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Comptroller Study Shows Difficulty of Predicting Future Tax Revenue

The comptroller's office recently researched the accuracy of its two-year revenue estimates going back 40 years and five comptrollers. Comptroller Susan Combs' 2011 forecast has become an issue in this year's race to replace her.

Comptroller Susan Combs’ office recently researched the accuracy of tax revenue estimates going back 40 years.

As Texas lawmakers convene in January for the next legislative session, their chief task will be to write a two-year budget. And the state's next comptroller will be charged with estimating how much revenue lawmakers can expect to work with.

The responsibility has become a political minefield, particularly after Comptroller Susan Combs’ estimate ahead of the 2011 session drew criticism for underestimating tax revenue by several billion dollars. Combs’ office recently researched the accuracy of revenue estimates going back 40 years and found that, by one measure, other comptrollers’ estimates have landed farther from the actual number.

Since 1942, the Texas Constitution has required that the comptroller produce a Biennial Revenue Estimate to provide lawmakers a guide of how much money they have available for their next budget. Texas is one of only four states that meets every two years instead of annually. In the past, critics have argued that the state should meet every year, citing the difficulty of properly anticipating the state's needs so far in advance.

Chief Revenue Estimator John Heleman, who led the study, analyzed the estimates of tax collections in the Certifiable Revenue Estimate, which is the updated forecast the comptroller provides after each legislative session. Heleman said he focused on that figure rather than the one the comptroller provides before the legislative session because the CRE factors in changes made to tax laws made during that session, some of which can have dramatic impacts on revenue.

Why go back only 40 years? Before that, Heleman found that the state budget was structured differently, making it difficult to make an apples-to-apples comparison between those older revenue estimates and more recent ones, agency spokesman Chris Bryan said.

The study found that Combs’ 2011 estimate, which forecasted how much revenue the state would collect during the 2012-13 biennium, was off by $11.3 billion, a 14 percent miss. No other estimate since 1974 has been as off on a dollar basis.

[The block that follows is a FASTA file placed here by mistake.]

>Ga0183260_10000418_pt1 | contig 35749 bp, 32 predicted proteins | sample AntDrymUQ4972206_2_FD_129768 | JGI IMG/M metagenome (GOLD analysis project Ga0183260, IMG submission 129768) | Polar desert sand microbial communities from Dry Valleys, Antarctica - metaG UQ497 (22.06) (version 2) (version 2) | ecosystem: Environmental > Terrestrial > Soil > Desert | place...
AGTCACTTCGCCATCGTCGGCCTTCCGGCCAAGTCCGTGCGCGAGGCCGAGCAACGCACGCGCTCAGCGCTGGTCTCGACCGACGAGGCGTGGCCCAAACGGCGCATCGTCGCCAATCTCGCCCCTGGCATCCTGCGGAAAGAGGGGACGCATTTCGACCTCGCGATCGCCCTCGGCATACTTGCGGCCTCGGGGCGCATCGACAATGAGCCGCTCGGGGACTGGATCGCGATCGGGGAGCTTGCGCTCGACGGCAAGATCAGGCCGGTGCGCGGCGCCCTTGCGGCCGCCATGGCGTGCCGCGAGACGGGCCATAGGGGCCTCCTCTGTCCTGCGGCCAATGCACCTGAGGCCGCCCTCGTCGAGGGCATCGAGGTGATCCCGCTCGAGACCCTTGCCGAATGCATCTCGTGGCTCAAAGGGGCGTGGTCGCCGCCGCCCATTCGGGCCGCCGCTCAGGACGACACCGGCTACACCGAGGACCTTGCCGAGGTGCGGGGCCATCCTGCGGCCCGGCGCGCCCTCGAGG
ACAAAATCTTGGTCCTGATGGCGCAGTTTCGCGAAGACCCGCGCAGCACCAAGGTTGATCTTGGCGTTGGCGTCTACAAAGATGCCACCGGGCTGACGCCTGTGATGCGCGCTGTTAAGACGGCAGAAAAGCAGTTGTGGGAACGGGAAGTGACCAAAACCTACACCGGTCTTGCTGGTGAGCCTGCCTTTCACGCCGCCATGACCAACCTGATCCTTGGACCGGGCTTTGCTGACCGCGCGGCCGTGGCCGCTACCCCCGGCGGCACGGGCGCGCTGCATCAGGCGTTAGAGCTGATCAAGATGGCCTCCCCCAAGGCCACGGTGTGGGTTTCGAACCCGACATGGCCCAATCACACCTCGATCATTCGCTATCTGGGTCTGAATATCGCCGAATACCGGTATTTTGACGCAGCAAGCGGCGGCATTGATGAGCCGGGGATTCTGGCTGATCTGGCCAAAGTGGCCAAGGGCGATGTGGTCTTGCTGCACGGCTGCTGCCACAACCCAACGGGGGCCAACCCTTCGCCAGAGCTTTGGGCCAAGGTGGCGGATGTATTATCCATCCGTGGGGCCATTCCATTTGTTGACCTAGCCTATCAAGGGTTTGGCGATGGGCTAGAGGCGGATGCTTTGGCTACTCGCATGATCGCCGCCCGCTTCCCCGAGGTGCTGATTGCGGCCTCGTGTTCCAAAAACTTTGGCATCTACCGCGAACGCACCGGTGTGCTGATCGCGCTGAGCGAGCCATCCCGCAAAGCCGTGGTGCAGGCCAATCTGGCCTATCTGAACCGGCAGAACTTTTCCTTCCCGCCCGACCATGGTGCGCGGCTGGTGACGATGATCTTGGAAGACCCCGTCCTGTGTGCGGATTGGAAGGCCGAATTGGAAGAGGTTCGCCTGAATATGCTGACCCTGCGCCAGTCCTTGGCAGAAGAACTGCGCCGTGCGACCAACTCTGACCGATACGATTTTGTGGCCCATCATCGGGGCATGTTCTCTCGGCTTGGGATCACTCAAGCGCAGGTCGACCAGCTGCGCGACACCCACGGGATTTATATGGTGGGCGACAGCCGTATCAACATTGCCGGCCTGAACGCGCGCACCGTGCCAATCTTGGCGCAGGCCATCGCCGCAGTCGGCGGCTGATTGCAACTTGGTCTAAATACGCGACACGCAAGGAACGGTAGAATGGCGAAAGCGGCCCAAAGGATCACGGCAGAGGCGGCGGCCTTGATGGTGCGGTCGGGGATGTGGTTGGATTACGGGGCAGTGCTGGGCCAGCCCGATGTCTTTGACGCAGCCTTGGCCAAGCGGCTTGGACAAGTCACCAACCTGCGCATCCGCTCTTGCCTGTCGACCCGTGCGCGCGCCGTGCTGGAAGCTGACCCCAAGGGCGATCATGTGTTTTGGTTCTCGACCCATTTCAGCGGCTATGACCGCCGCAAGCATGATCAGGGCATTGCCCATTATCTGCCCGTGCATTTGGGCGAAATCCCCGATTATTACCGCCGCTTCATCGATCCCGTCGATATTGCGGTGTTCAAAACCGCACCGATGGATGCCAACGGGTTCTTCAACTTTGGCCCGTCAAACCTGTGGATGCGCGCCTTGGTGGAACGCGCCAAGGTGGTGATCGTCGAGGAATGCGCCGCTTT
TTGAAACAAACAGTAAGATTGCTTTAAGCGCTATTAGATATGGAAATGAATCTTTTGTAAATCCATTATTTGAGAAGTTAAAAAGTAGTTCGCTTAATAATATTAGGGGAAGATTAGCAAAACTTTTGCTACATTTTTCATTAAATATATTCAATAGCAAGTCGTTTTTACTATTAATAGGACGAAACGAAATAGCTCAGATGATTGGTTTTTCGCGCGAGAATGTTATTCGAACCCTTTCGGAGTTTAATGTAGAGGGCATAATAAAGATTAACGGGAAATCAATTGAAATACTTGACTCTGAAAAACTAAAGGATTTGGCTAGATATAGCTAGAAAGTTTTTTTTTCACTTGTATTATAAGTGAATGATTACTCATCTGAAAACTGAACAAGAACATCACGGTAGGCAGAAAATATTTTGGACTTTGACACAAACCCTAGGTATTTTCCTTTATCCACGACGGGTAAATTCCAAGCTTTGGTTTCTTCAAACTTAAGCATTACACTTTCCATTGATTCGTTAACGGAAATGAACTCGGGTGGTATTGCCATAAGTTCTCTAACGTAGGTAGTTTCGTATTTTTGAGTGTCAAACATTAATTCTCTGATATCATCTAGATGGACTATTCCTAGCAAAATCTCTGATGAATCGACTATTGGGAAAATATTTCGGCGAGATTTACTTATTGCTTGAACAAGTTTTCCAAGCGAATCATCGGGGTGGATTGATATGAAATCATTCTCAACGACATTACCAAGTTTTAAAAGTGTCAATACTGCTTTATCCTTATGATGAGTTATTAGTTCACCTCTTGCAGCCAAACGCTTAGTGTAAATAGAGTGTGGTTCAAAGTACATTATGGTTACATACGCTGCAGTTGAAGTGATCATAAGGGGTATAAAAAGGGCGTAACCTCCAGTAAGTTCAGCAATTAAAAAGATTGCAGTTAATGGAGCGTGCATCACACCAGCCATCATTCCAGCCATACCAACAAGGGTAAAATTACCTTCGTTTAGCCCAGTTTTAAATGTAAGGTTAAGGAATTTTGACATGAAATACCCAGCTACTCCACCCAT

Chart 1

This graph shows the estimated and actual tax collections for each biennium and includes the corresponding comptroller who made the revenue estimates for that biennium.

However, two older estimates were off by more on a percentage basis. In 1973, Comptroller Robert Calvert’s estimate for the 1974-75 biennium underestimated revenue by nearly $1 billion, a 16.7 percent miss of state revenue of just over $6 billion. In 2006, Comptroller Carole Keeton Strayhorn’s revenue estimate for the 2006-07 fiscal year fell short by $9.8 billion, a 16.1 percent miss.

Chart 2

This graph shows the change in estimated and actual tax collections for each biennium and includes the corresponding comptroller who made the revenue estimates for that biennium.

Lawmakers cut more than $5 billion from public education in 2011, after Combs forecasted a large shortfall. Prior to the next session in 2013, Combs reported an $8.8 billion surplus in state coffers. Lawmakers involved in the budget-writing process have since said the Legislature would not have cut as deeply from education in 2011 if the comptroller’s estimate had been more on target.

Combs has defended her 2011 estimate, noting that it was not clear at the time if Texas was fully out of the recession. She also cited the energy boom at the time, saying it was tricky to gauge given that industry’s volatility.

Heleman found that shifts in the energy industry have frequently collided with particularly wide revenue estimates.

“In the past 40 years, almost every instance of overestimated tax collections occurred as a result of recession and/or precipitous declines in energy prices,” the study reads. “Underestimates were associated almost exclusively with soaring energy prices, new technologies in the oil and natural gas industry, and/or boom periods in the economy featuring rapid employment growth and expansion in the housing market.”

Chart 3a

Chart 3b

Use these graphs to compare the accuracy of revenue estimates over time to changes in nonfarm employment and changes in collections of the severance tax, which is placed on oil and gas production.

Mike Collier, the 2014 Democratic nominee for comptroller, has accused Combs of paving the way for the firing of thousands of state teachers with her 2011 estimate. He has made improving the comptroller’s accuracy on revenue estimates a key plank of his campaign against Republican Glenn Hegar.

“I have the mind to do them quarterly versus every other year,” Collier said. “My point is if we chronically underestimate the revenues, then we will then chronically under-invest in the areas that we know we must.”

Hegar has said that he wants to “completely re-evaluate how we do the revenue estimating in that division.” He has also defended Combs’ 2011 estimate as a difficult task given the volatility in the economy, particularly the energy sector, at the time.

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